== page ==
Classic 1960s Doctor Who on the big screen and a top line-up of guests – it’s another hit for the British Film Institute… (Pictured above: director Michael Ferguson, actors Anneke Wills, Bernard Holley, Deborah Watling, Shirley Cooklin and Michael Kilgarriff, with the BFI’s Justin Johnson.)
This month, the BFI turned the clock back to 1967 for the stone-cold classic, The Tomb of the Cybermen, starring second Doctor Patrick Troughton. To take off the chill, BFI hosts Justin Johnson and Dick Fiddy called a surprise guest up to the stage – comedian Frank Skinner. As you may have read in Radio Times (19 January), Skinner has outed himself as a fan of the show. But how big a fan? “Well, I’ve never dressed as a Cyberman – for pleasure!
“I’m the lowest of all creatures, the celebrity fan,” he joked to the audience. He’s watched since the start in 1963 and, for him, the appeal remains the enigma of the central character. “Having watched Doctor Who all my life, I still don’t know much about him. Even now Matt Smith can do one of those looks into the mid-distance and you think, ‘He’s seen so much…’” (Apologies for the dark photo; the auditorium lighting was very low.)
Current showrunner Steven Moffat was next up to eulogise. “When I first watched episode three of Tomb, I was so frightened I didn’t watch Doctor Who again until Jon Pertwee! Genuinely, from my heart, this is one of the best Doctor Who stories ever made. It is absolute genius. The most frightening thing about a monster isn’t when it arrives; it’s when it’s about to arrive.
“Patrick Troughton is sheer magic as the Doctor.” Moffat restated how 11th Doctor Matt Smith raved about his predecessor and this story when he watched it on DVD. (He was born 15 years after it was transmitted!) And, as an aside, Moffat made light of Smith flying off to make his first Hollywood movie (How to Catch a Monster). “It’s all right – he’s coming back.”
He concluded: “Everything we do in Cardiff… is out of love for the show you’re about to watch. I’m never more of a fan than when I work on Doctor Who, attempting to re-create what you’re about to see.”
And so episode one began. Although I’ve watched Tomb countless times, I have to say the big-screen experience gave me the shivers. It’s a brilliant, suspenseful piece of 60s television. I wonder, what must it have been like coming to this story completely cold in September 1967..?
A glitch in the projector between episodes brought Michael Troughton up to the stage early. He revealed that his father, Patrick, who died in 1987, was “an incredibly nervous actor. I think this is something people don’t realise. He worked from the inside out, very emotional. Unlike Jon Pertwee, for instance, who was a very technical actor. My father worked from instinct.”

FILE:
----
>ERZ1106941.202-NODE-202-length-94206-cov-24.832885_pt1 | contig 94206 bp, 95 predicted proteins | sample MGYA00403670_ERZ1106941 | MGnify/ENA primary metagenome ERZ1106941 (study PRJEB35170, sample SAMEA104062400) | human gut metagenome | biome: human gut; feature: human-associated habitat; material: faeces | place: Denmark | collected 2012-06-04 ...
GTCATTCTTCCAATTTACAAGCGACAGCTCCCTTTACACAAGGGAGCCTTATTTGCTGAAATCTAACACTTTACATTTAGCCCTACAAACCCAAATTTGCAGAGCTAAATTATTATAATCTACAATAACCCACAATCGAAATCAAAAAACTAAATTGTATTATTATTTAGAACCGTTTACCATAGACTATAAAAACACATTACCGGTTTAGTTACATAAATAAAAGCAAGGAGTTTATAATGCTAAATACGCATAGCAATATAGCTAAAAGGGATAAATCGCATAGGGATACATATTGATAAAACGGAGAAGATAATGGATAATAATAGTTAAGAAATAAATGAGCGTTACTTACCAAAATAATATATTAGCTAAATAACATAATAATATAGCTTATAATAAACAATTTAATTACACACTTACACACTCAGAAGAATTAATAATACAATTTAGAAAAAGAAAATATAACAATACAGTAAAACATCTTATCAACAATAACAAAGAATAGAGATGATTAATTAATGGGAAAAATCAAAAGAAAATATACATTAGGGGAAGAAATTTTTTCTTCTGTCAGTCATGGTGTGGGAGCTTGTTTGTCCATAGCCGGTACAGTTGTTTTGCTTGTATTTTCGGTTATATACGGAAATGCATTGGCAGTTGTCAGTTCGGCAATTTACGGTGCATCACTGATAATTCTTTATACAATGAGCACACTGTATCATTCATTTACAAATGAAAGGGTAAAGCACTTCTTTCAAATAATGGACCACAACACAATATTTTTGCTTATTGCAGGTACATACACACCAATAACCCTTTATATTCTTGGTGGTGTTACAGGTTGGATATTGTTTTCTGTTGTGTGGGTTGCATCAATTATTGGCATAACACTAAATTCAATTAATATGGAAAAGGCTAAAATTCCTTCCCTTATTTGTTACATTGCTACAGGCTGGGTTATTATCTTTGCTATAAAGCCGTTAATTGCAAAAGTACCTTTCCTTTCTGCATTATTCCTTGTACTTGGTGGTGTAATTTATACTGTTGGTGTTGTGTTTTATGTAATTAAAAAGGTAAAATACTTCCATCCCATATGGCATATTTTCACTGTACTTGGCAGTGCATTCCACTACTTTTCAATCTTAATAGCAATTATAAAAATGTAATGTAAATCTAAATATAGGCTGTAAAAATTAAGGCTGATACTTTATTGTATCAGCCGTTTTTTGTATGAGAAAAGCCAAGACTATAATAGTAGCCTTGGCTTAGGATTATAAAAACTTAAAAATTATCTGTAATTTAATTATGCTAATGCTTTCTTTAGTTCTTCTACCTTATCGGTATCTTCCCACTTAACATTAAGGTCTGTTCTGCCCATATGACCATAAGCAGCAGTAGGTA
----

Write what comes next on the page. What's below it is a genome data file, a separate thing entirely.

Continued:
He spoke of his reluctance to write a biography of his late father. “I left almost 20 years. He was a very private man. I wanted to wait until the dust had settled and I got full-ish agreement with his family. If you read the book, you’ll realise he had three families.”
After the screening, the main panel featured six guests who were either involved on Tomb or with the Troughton period. Well-worn anecdotes were inevitable but here are My Best Bits.
As companion Polly, Anneke Wills worked with the first two Doctors, and she’s now hoping to revise her opinion of William Hartnell by reading his granddaughter’s biography. “There was so much more to Bill than I knew at the time. All I knew was this difficult, bad-tempered person who kept saying, ‘It’s not my line, it’s your line and you forgot it.’ The switch-over from Bill to Patrick was like day from night. No wonder I was completely in love with Pat, because he was simply marvellous.”
Director Michael Ferguson recalled working as an assistant floor manager on the first Dalek story in 1963: “I have this claim to fame, because I was the first Dalek. Sitting on the front of a [camera] crane, I held the plunger [that came into shot in the cliffhanger].” Ferguson rates Troughton as “by far the best actor of them all, certainly from the early period. He was a thinking, caring actor, with an enormous amount of experience.”